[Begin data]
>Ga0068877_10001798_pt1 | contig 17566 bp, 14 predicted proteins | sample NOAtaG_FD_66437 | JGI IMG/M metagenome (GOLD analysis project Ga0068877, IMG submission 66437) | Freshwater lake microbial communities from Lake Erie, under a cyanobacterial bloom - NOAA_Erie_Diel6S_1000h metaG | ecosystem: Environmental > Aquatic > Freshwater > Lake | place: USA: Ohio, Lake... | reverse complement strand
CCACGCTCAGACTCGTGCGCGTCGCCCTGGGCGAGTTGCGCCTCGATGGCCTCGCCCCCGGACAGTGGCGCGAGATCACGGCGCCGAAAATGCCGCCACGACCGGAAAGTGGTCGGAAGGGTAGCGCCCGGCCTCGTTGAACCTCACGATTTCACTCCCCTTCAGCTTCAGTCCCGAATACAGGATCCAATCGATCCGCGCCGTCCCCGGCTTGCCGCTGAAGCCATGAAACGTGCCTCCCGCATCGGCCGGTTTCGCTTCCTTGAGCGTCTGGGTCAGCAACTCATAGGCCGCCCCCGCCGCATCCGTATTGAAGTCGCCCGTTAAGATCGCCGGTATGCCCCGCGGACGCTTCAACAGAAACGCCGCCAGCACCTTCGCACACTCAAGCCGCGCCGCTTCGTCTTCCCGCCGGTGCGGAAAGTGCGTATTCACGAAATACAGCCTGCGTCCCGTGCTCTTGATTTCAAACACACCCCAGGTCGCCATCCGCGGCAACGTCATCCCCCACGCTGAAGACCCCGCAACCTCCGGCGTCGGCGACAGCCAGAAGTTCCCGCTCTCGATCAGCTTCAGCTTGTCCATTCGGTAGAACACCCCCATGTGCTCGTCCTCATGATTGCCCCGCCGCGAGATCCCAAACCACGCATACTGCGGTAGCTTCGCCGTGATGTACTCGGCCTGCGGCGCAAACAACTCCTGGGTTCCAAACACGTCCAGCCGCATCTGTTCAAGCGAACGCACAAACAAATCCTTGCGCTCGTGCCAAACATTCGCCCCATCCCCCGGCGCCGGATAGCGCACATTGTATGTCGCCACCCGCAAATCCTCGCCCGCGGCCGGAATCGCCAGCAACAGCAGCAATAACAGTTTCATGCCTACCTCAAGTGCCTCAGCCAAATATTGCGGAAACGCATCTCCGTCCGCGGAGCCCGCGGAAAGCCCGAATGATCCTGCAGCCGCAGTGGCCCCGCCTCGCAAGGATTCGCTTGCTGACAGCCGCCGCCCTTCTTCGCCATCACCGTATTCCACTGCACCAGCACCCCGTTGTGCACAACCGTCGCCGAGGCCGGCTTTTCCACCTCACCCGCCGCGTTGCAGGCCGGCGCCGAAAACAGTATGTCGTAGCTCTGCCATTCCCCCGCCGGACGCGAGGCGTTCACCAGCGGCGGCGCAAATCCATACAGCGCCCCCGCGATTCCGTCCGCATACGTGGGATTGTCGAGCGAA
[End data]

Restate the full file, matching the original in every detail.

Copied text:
>Ga0068877_10001798_pt1 | contig 17566 bp, 14 predicted proteins | sample NOAtaG_FD_66437 | JGI IMG/M metagenome (GOLD analysis project Ga0068877, IMG submission 66437) | Freshwater lake microbial communities from Lake Erie, under a cyanobacterial bloom - NOAA_Erie_Diel6S_1000h metaG | ecosystem: Environmental > Aquatic > Freshwater > Lake | place: USA: Ohio, Lake... | reverse complement strand
CCACGCTCAGACTCGTGCGCGTCGCCCTGGGCGAGTTGCGCCTCGATGGCCTCGCCCCCGGACAGTGGCGCGAGATCACGGCGCCGAAAATGCCGCCACGACCGGAAAGTGGTCGGAAGGGTAGCGCCCGGCCTCGTTGAACCTCACGATTTCACTCCCCTTCAGCTTCAGTCCCGAATACAGGATCCAATCGATCCGCGCCGTCCCCGGCTTGCCGCTGAAGCCATGAAACGTGCCTCCCGCATCGGCCGGTTTCGCTTCCTTGAGCGTCTGGGTCAGCAACTCATAGGCCGCCCCCGCCGCATCCGTATTGAAGTCGCCCGTTAAGATCGCCGGTATGCCCCGCGGACGCTTCAACAGAAACGCCGCCAGCACCTTCGCACACTCAAGCCGCGCCGCTTCGTCTTCCCGCCGGTGCGGAAAGTGCGTATTCACGAAATACAGCCTGCGTCCCGTGCTCTTGATTTCAAACACACCCCAGGTCGCCATCCGCGGCAACGTCATCCCCCACGCTGAAGACCCCGCAACCTCCGGCGTCGGCGACAGCCAGAAGTTCCCGCTCTCGATCAGCTTCAGCTTGTCCATTCGGTAGAACACCCCCATGTGCTCGTCCTCATGATTGCCCCGCCGCGAGATCCCAAACCACGCATACTGCGGTAGCTTCGCCGTGATGTACTCGGCCTGCGGCGCAAACAACTCCTGGGTTCCAAACACGTCCAGCCGCATCTGTTCAAGCGAACGCACAAACAAATCCTTGCGCTCGTGCCAAACATTCGCCCCATCCCCCGGCGCCGGATAGCGCACATTGTATGTCGCCACCCGCAAATCCTCGCCCGCGGCCGGAATCGCCAGCAACAGCAGCAATAACAGTTTCATGCCTACCTCAAGTGCCTCAGCCAAATATTGCGGAAACGCATCTCCGTCCGCGGAGCCCGCGGAAAGCCCGAATGATCCTGCAGCCGCAGTGGCCCCGCCTCGCAAGGATTCGCTTGCTGACAGCCGCCGCCCTTCTTCGCCATCACCGTATTCCACTGCACCAGCACCCCGTTGTGCACAACCGTCGCCGAGGCCGGCTTTTCCACCTCACCCGCCGCGTTGCAGGCCGGCGCCGAAAACAGTATGTCGTAGCTCTGCCATTCCCCCGCCGGACGCGAGGCGTTCACCAGCGGCGGCGCAAATCCATACAGCGCCCCCGCGATTCCGTCCGCATACGTGGGATTGTCGAGCGAA